Human rights committee warns Rwanda Bill is ‘fundamentally flawed’

Human rights committee warns Rwanda Bill is 'fundamentally flawed'

The Safety of Rwanda (Asylum and Immigration) Bill is fundamentally incompatible with the UK’s human rights obligations, Westminster’s Joint Committee on Human Rights has warned.

Following scrutiny of the bill to assess its human rights implications, the committee has published a report highlighting areas of concern.

The UK government brought the bill forward to facilitate the removal of asylum seekers to Rwanda. The Rwanda policy has been found to be unlawful by the Supreme Court, leading the government to negotiate a new treaty with Rwanda as well as introducing this new legislation to prevent future legal challenges.

The bill would erode protection for human rights provided by the Human Rights Act, contravene rights guaranteed under the European Convention on Human Rights and fall short of the UK’s commitments under international treaties, the committee warns.

Measures intended to remove barriers to sending individuals to Rwanda, including mandating that courts treat Rwanda as a ‘safe’ country and limiting access to courts to appeal decisions, are incompatible with the UK’s human rights obligations. The bill would not affect individuals taking their cases to the European Court of Human Rights, but opens up the possibility of Ministers not implementing interim measures issued by the court which are binding on the UK as a matter of international law.

The committee’s main conclusions are:

  • The treaty with Rwanda prohibits the removal of any relocated individuals to anywhere other than the UK. If strictly applied this would prevent refoulement, the return of an individual to a country where they may be subject to persecution. However, it remains unclear whether this can be guaranteed in practice.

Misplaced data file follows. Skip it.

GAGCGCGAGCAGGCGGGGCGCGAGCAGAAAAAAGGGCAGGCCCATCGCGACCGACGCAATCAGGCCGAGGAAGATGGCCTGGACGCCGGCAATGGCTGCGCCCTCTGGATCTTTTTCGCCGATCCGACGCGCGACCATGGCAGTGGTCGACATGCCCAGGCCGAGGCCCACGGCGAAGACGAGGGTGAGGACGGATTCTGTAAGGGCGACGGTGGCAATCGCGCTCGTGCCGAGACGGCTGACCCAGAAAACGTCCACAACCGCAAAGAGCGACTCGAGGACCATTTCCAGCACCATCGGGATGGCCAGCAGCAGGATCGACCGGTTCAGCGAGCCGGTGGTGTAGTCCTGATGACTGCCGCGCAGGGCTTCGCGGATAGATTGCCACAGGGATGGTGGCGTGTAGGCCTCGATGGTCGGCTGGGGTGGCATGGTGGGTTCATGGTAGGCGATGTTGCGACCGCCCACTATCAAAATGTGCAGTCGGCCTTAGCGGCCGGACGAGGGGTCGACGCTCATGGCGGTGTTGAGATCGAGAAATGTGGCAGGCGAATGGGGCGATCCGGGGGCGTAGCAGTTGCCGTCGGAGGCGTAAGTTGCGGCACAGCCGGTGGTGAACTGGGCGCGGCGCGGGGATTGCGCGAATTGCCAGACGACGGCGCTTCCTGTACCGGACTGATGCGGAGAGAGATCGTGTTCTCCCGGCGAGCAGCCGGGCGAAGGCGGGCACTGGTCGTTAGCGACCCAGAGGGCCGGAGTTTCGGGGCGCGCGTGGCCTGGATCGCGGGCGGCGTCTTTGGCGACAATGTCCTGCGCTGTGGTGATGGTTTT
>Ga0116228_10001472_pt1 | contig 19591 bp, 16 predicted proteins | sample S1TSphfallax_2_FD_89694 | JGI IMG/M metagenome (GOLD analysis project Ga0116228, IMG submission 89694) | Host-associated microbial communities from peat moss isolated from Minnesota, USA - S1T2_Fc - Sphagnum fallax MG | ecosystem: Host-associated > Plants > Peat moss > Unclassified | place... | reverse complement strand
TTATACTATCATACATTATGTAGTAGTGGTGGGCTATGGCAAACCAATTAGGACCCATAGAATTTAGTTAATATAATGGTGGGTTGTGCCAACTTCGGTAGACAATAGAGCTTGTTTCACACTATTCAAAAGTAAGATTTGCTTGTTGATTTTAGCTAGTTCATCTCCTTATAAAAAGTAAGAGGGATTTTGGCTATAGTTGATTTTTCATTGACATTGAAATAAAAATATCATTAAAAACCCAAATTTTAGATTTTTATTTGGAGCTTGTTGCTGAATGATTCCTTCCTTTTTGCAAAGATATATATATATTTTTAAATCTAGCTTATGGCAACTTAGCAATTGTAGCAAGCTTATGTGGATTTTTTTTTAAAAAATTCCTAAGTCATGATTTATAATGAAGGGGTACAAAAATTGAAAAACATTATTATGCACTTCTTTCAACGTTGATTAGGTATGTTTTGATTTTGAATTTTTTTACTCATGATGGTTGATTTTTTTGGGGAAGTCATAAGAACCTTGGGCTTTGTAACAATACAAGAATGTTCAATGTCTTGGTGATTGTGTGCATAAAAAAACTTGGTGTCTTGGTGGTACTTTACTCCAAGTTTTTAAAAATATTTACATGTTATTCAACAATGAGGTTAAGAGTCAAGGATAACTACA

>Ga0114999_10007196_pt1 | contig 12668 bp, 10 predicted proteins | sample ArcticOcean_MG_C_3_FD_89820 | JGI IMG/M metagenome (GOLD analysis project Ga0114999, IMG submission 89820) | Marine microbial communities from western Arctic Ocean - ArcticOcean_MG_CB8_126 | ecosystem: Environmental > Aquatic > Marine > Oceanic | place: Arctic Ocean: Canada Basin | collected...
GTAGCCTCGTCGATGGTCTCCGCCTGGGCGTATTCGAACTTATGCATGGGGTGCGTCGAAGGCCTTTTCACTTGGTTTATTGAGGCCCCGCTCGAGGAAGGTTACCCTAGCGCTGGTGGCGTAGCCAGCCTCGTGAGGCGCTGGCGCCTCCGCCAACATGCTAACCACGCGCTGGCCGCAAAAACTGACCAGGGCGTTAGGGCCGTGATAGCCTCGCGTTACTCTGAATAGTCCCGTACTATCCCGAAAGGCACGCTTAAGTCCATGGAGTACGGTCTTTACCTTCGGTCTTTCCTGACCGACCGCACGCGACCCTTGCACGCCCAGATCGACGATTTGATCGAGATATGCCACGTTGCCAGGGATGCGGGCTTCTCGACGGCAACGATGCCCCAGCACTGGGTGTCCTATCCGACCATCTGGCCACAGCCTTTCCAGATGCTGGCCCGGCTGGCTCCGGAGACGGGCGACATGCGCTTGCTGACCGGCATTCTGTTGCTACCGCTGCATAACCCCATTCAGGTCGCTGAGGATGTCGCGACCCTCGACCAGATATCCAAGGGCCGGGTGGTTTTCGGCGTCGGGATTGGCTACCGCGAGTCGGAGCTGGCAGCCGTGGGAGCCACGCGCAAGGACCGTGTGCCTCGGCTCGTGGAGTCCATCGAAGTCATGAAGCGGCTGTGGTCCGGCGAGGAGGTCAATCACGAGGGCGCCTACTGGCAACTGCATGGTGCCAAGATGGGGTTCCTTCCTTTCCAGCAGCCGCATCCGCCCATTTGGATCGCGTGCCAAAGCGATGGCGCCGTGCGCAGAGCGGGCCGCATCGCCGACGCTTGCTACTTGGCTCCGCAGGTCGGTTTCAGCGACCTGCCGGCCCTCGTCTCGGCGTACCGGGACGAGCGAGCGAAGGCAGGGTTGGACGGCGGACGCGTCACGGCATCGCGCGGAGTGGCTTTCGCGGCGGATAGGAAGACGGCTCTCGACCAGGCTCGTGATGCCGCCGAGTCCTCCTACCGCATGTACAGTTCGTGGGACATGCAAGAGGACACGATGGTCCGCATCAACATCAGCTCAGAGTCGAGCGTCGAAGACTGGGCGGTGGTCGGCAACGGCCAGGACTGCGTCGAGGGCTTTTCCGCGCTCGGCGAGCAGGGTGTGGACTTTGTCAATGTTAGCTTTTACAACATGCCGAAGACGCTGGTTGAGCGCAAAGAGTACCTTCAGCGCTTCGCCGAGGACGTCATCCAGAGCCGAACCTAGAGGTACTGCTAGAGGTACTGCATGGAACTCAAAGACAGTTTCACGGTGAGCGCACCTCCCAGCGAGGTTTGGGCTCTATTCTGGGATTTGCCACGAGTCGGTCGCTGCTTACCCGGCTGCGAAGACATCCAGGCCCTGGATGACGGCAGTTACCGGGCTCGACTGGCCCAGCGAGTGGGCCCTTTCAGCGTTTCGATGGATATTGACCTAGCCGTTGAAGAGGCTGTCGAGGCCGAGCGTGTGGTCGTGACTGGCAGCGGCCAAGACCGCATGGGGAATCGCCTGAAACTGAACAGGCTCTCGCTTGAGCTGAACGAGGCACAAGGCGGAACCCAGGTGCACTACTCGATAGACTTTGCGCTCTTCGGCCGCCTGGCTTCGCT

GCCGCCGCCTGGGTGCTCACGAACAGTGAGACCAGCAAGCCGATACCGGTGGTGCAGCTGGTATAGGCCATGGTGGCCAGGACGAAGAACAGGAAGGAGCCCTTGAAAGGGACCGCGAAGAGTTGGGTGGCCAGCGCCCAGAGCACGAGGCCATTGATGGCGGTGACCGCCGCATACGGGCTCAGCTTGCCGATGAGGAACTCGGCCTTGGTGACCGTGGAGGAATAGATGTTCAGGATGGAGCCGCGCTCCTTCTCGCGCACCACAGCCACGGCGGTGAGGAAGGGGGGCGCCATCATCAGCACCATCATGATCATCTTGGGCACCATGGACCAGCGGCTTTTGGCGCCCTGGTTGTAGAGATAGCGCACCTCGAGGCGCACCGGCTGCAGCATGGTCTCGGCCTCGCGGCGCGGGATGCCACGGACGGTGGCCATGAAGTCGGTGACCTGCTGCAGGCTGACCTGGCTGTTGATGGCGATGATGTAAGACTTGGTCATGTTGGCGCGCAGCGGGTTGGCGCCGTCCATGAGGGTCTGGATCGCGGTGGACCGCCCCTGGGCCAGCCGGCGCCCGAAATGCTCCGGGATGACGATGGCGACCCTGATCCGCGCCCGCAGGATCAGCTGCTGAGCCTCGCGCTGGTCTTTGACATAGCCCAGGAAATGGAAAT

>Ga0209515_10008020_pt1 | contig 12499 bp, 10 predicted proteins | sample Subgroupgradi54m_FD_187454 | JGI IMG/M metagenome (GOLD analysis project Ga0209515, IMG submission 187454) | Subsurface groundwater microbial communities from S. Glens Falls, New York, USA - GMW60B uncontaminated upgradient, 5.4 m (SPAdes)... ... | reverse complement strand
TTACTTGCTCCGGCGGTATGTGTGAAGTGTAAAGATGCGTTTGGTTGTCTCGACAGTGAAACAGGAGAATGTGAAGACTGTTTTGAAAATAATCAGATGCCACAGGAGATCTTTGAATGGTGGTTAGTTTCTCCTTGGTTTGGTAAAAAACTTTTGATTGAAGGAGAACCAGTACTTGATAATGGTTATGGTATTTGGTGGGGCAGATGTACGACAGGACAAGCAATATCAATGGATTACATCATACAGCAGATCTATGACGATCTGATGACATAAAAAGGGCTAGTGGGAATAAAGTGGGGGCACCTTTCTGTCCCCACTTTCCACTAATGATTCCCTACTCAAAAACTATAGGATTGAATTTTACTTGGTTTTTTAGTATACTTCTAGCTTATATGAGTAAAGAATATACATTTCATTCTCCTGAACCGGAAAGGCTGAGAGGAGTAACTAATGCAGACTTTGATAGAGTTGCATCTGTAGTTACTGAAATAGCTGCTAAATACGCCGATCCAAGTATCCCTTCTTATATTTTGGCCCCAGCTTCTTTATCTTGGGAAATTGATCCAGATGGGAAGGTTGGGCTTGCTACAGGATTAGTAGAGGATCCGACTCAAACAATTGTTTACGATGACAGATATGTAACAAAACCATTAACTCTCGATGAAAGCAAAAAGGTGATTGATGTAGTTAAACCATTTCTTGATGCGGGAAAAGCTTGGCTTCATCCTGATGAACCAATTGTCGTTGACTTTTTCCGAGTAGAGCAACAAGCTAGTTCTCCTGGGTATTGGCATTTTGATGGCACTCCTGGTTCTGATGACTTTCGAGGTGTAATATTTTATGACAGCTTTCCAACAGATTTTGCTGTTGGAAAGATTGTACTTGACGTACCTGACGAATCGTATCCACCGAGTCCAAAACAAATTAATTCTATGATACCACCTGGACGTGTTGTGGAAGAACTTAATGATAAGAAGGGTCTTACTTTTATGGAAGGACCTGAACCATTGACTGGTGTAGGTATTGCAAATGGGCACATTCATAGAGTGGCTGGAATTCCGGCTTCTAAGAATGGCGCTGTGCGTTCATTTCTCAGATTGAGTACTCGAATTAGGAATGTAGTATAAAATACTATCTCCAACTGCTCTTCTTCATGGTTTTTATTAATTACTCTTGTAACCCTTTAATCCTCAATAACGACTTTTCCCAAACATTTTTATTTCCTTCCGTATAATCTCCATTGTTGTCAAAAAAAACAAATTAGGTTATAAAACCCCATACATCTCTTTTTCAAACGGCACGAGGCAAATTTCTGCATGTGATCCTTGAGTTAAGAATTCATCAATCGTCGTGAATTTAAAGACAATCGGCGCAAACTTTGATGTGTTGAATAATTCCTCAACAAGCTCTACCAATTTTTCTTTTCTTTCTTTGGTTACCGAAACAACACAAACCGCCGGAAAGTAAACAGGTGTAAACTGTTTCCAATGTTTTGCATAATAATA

• The bill would require courts to view Rwanda as a safe country. However, it is courts and not Parliament that are best placed to assess whether the provisions of the Treaty adequately resolve the realities on the ground that led the Supreme Court to conclude that Rwanda was not safe.
  • By denying access to court to challenge the safety of Rwanda the bill is not compatible with the UK’s international obligations, most obviously Article 13 ECHR – the right to an effective remedy. Clause 4 of the bill would allow for claims based on compelling evidence of individual circumstances, but it would not make the bill compliant with the Refugee Convention or European Convention on Human Rights as it would still deny access to court for individuals with arguable claims based on Rwanda being generally unsafe or on a risk of refoulement. The bill is also inconsistent with the ECHR in the way it would severely limit the use of safeguards, such as court injunctions, that could delay removal to Rwanda while a claim is considered.
  • Human rights are universal. The bill undermines this key principle by denying the protections guaranteed under the Human Rights Act for a particular group. It would remove almost all protections in the Human Rights Act for individuals being removed to Rwanda. As a matter of UK law, in respect of removals to Rwanda, public bodies would be allowed to act in contravention of the European Convention on Human Rights. New guidance would require civil servants to do so if a Minister chooses not to implement an interim measure from the European Court of Human Rights.
  • The bill places the UK’s hard won reputation for human rights and the rule of law into jeopardy. If the UK enacts legislation that fails to respect its own international human rights commitments it will seriously harm its ability to influence other nations to respect the international legal order.

Chair of the Joint committee on Human Rights, Joanna Cherry KC MP, said: “This bill is designed to remove vital safeguards against persecution and human rights abuses, including the fundamental right to access a court. Hostility to human rights is at its heart and no amendments can salvage it.

“This isn’t just about the rights and wrongs of the Rwanda policy itself. By taking this approach, the bill risks untold damage to the UK’s reputation as a proponent of human rights internationally.

“Human rights aren’t inconvenient barriers that must be overcome to reach policy goals, they are fundamental protections that ensure individuals are not harmed by Government action. If a policy is sound it should be able to withstand judicial scrutiny, not run away from it.”

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